In nine instances the scoring differed significantly and in three of those cases one panel assigned the highest rating while the other assigned the lowest rating.
Mr. Light's post hit a nerve because it was widely assumed that his reference to an "impressive lobbying effort" referred to New Profit, a grantee at which Paul Carttar, director of the Social Innovation Fund, once worked.
While Mr. Light never named New Profit, an analysis of the distribution of ratings published by the fund after he published his column shows that New Profit was the only grantee to receive the lowest possible rating from one of the panels.
This does not, however, mean that conflicts of interest marred the process.
Paul Carttar has had a varied career at some of the country's most prestigious nonprofit organizations. When he was named director of the fund, he was issued a detailed four-page letter explaining the process for selecting grantees and identifying situations in which he would be required to recuse himself.
Most important, as director of the fund, Paul Carttar was not in charge of selecting grantees.
Paul Light was not the only person asking questions. The Nonprofit Quarterly, The New York Times, and others—including me—all published articles and blog posts questioning the fund's rationale for not making more information about the applicants public.
By Sunday night the fund had published explanatory matrixes laying out reviewer ratings from each phase of the process, finalist applications, and the comments of application reviewers.
The fund has now made public as much information as might possibly be asked about the winning applications.
While it is impossible to prove a negative and state definitively that no conflicts of interest or undue pressure marred the process, there is no evidence to suggest that the process was anything but fair.
As we put to rest the second-guessing and speculation about the process, let us not forget that the primary reason for the fund to make public information about all applications is because doing so can best help the fund achieve its goal of broadly sharing knowledge about effective approaches to solving social problems.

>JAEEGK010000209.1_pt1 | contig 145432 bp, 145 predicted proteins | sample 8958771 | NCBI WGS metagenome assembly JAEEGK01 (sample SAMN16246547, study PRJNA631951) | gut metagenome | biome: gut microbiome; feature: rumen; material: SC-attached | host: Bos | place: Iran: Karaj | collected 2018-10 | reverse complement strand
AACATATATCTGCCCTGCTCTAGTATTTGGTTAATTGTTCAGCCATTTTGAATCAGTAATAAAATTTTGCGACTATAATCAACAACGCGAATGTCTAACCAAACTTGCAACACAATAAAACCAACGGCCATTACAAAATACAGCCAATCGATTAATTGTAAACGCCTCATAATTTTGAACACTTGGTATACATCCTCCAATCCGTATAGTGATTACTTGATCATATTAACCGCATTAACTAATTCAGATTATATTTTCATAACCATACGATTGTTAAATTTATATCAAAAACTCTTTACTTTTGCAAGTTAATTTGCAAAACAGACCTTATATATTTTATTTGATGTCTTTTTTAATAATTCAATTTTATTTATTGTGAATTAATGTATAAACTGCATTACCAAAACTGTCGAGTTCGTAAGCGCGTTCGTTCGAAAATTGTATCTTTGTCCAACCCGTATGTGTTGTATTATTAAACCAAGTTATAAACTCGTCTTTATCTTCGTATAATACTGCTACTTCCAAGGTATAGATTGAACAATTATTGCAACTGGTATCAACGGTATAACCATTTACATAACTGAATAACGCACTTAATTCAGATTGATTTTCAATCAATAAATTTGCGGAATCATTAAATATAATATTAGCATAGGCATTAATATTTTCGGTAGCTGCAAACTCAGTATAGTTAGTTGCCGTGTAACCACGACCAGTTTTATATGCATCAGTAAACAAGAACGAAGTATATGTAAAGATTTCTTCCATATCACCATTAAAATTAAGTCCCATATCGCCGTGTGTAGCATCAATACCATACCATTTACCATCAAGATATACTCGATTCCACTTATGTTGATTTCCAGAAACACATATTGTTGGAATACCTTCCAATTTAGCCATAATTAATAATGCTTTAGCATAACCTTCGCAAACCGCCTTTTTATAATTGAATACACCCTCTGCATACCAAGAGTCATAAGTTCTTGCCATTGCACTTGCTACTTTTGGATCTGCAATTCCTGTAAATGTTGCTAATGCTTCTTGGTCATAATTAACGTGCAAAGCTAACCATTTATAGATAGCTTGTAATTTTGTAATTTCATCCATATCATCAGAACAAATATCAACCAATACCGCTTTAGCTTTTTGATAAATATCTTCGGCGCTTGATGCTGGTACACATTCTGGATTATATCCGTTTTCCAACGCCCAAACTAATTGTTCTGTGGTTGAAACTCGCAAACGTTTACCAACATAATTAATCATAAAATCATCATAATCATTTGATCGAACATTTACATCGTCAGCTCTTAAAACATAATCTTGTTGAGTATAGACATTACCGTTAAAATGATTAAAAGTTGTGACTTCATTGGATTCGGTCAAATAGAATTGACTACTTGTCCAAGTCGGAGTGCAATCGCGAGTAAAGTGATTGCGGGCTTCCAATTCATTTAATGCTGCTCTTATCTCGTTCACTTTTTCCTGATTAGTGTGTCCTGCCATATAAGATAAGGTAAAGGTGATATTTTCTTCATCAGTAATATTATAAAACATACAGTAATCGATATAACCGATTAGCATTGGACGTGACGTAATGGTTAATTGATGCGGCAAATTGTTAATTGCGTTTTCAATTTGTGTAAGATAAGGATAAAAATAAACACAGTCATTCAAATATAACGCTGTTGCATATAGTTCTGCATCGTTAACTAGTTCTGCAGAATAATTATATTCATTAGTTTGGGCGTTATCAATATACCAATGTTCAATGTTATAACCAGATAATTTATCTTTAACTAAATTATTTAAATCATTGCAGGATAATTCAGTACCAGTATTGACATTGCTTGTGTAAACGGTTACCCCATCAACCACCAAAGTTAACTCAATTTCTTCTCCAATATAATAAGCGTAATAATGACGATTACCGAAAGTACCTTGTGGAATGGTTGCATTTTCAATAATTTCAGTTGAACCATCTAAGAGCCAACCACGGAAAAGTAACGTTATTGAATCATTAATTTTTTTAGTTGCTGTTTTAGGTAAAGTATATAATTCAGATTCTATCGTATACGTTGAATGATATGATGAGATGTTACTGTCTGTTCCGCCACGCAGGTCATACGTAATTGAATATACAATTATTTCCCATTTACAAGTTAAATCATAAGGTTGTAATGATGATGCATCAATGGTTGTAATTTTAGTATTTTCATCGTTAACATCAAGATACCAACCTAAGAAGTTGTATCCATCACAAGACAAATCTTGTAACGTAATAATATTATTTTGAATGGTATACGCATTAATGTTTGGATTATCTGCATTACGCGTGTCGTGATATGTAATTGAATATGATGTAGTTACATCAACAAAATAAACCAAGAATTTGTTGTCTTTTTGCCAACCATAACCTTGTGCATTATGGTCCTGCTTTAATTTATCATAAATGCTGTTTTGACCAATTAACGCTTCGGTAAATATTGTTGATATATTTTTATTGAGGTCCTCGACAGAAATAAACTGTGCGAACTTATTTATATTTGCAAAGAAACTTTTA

However, the fund did make oral statements of assurances to the applicants that their applications would not be made public. Therefore, the fund should announce immediately that next year's process will include an explicit notice to applicants that all applications considered for grants will be made public.
The Chronicle and I have started a public repository for all applications to get the conversation out in the open. We have urged all applicants to submit their proposals. Social Venture Partners, one of the organizations that did not win a grant, has already done so.
The repository is not meant in the least to shine negative light on any of the applicants. Fully 70 percent of the applications were rated "strong," the second highest rating, or better by at least one committee that did the first round of reviews.
Many of the proposals, winning or losing, reflect years of experience deploying growth capital in support of high-performing nonprofits and will help to advance the field of knowledge.
We are at a critical juncture.
The Social Innovation Fund is an extremely ambitious attempt to help create a philanthropic capital market for supplying growth capital to high performing nonprofits.
The effort was almost derailed over the past few days, but quick action by the Social Innovation Fund has got things back on the right track.
Now it is up to the unsuccessful applicants to keep things moving in the right direction. They were promised that their applications would not be made public. But voluntarily doing so now, with the encouragement of the fund, will cement the Social Innovation Fund's commitment to transparency and help it reach its goal of broadly sharing knowledge about what works.
To submit a Social Innovation Fund application to the repository, please e-mail it to email@example.com. If you'd like to discuss your submission, please e-mail me at firstname.lastname@example.org.
Sean Stannard-Stockton is chief executive of Tactical Philanthropy Advisors, in Burlingame, Calif., and author of the Tactical Philanthropy blog. He is a regular columnist for The Chronicle of Philanthropy.